Regardless, a line of fresh rubs indicates a route traveled regularly by one or more bucks. Unless disturbed, they should continue to follow that route and work the rubs on a somewhat regular basis until the real rut kicks in. Now you know where they travel; you just don’t know when. This is where scouting cameras can be very helpful. Images can sometimes help you discern a pattern, if there is one.
You can sometimes make an educated guess based on which side of a tree is rubbed, and what the surrounding cover consists of. If the tree is rubbed on a trail leading to a food source, you may be better off hunting in the afternoon. If it leads to bedding, it might be a good place to intercept a buck heading to bed.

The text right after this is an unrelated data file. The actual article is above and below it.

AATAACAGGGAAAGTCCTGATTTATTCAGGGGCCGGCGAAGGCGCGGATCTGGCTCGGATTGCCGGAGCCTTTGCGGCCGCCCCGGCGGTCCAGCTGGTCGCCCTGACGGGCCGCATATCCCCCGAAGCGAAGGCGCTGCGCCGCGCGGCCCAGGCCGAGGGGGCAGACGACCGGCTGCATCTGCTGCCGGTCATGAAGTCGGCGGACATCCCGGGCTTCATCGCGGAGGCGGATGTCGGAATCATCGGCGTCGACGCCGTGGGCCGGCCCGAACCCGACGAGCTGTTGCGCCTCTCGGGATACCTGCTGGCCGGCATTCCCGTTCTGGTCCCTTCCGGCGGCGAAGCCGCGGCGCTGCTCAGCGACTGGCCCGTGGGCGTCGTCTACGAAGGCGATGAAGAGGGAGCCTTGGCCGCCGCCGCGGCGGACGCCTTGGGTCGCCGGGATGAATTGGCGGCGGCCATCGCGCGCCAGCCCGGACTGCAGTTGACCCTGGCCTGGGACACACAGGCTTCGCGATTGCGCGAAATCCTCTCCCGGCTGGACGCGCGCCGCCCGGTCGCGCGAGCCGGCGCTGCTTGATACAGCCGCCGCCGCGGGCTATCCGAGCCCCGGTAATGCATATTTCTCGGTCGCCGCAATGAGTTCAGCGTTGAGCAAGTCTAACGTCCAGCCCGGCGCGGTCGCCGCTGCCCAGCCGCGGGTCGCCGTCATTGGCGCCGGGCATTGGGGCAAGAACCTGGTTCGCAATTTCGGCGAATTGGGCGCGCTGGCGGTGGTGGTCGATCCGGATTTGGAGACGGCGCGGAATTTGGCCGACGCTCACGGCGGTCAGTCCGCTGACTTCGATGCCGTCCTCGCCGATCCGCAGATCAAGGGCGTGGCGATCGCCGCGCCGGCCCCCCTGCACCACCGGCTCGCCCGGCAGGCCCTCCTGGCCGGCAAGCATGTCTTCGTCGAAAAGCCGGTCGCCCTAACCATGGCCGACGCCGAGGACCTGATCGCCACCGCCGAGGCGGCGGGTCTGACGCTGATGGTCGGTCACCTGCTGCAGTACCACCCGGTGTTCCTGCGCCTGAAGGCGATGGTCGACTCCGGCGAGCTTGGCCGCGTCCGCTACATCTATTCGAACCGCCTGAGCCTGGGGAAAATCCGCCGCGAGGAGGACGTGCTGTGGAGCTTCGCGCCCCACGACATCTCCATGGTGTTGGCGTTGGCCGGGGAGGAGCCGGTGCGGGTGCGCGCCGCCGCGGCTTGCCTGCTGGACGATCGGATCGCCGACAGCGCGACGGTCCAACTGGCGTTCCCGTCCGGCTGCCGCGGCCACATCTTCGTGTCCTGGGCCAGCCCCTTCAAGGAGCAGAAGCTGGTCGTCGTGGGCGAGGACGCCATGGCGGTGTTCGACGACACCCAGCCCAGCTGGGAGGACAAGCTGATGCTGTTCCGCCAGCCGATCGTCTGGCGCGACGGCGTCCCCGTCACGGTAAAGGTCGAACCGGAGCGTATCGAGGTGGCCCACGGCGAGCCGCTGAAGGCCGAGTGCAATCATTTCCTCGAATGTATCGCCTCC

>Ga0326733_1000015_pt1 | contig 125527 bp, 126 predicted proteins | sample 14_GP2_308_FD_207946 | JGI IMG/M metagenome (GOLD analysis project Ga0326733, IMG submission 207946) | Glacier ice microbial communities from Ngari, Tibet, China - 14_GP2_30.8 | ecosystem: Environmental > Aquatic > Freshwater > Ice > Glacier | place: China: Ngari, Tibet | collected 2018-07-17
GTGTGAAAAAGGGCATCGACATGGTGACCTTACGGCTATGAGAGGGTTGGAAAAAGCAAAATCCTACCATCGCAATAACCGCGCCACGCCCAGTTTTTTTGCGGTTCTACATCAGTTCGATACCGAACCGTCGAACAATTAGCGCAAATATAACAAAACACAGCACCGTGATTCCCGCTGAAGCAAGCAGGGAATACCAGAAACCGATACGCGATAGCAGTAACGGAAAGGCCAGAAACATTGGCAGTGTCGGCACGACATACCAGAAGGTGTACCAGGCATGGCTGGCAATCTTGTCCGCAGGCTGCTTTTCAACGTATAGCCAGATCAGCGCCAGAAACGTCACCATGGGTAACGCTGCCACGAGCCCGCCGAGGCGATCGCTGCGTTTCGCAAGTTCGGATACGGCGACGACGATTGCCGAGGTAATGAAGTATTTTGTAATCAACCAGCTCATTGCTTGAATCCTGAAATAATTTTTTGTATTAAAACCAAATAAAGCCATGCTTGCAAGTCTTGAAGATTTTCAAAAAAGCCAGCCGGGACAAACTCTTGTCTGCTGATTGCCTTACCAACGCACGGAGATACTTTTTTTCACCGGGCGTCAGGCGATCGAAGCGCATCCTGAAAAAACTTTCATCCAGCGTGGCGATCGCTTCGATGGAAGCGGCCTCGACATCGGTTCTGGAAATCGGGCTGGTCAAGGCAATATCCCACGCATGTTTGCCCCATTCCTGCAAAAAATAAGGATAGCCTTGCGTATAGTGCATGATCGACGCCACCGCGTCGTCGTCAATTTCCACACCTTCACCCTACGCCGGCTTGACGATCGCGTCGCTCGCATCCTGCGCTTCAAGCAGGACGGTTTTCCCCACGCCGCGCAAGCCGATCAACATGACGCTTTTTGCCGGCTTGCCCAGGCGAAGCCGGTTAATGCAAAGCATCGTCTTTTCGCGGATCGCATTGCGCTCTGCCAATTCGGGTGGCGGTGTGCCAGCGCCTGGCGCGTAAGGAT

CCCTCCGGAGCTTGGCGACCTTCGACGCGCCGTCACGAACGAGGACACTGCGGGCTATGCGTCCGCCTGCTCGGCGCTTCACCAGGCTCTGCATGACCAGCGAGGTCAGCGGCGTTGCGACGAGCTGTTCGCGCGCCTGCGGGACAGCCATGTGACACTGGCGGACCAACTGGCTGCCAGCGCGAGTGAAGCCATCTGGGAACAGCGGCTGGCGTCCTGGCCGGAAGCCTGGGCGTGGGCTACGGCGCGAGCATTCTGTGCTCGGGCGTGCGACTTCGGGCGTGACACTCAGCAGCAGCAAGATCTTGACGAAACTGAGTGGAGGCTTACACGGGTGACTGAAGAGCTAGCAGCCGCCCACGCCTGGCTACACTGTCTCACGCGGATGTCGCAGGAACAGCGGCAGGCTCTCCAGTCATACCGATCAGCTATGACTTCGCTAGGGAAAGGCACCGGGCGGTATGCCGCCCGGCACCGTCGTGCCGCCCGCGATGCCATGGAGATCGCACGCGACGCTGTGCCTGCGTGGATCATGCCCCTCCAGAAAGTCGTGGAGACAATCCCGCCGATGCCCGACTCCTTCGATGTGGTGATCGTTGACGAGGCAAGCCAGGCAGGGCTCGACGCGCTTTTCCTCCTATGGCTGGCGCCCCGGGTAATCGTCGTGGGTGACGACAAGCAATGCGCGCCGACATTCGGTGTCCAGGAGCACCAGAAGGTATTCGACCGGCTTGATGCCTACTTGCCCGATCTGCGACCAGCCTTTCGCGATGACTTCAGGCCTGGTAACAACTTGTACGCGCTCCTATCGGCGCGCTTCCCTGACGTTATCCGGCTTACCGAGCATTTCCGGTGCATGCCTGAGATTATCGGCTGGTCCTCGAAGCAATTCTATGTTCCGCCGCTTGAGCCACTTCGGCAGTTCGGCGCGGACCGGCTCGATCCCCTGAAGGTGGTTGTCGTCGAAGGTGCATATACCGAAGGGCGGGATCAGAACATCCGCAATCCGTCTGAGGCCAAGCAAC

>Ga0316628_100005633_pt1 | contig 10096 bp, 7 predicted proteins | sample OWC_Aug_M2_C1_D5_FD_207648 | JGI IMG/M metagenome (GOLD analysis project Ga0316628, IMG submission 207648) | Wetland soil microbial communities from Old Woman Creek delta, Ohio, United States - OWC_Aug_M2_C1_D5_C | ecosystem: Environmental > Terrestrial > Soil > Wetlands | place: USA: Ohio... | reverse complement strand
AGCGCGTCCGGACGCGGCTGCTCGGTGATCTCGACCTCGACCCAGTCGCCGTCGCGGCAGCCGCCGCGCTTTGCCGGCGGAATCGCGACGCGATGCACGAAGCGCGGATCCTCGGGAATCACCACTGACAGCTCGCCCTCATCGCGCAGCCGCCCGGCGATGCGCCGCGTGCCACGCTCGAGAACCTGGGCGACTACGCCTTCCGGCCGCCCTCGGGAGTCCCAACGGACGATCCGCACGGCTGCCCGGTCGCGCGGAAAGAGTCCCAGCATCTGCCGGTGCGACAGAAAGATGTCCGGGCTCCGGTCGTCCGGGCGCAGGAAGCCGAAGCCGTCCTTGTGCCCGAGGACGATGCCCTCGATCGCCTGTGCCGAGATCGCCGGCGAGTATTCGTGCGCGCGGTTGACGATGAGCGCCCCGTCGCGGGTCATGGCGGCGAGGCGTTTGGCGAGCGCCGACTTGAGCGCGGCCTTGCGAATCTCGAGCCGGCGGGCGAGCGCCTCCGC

Somewhat the same is also true of scrapes. Biologists believe (though they’re still not certain) that scrapes are something of a message board -- a place where bucks and does can communicate with one another without actually being together. It is presumed bucks are signaling their dominance and readiness to breed; and does will signal the latter when it occurs.
Until then, bucks will continue visiting scrapes to keep tabs on who’s in town and who’s hot.
Most, but not all, scrape visits occur during the night. Hunting over scrapes is a low-odds tactic. However, bucks will occasionally visit scrapes during daylight, and if they do, it is far more likely to happen at twilight.
Things will change, and once the first does come into estrus bucks abandon their scrape lines. Rub lines, on the other hand, are often on regularly traveled routes, trails that both bucks and does will use both in and out of the rut; so they remain good places to hunt throughout the fall.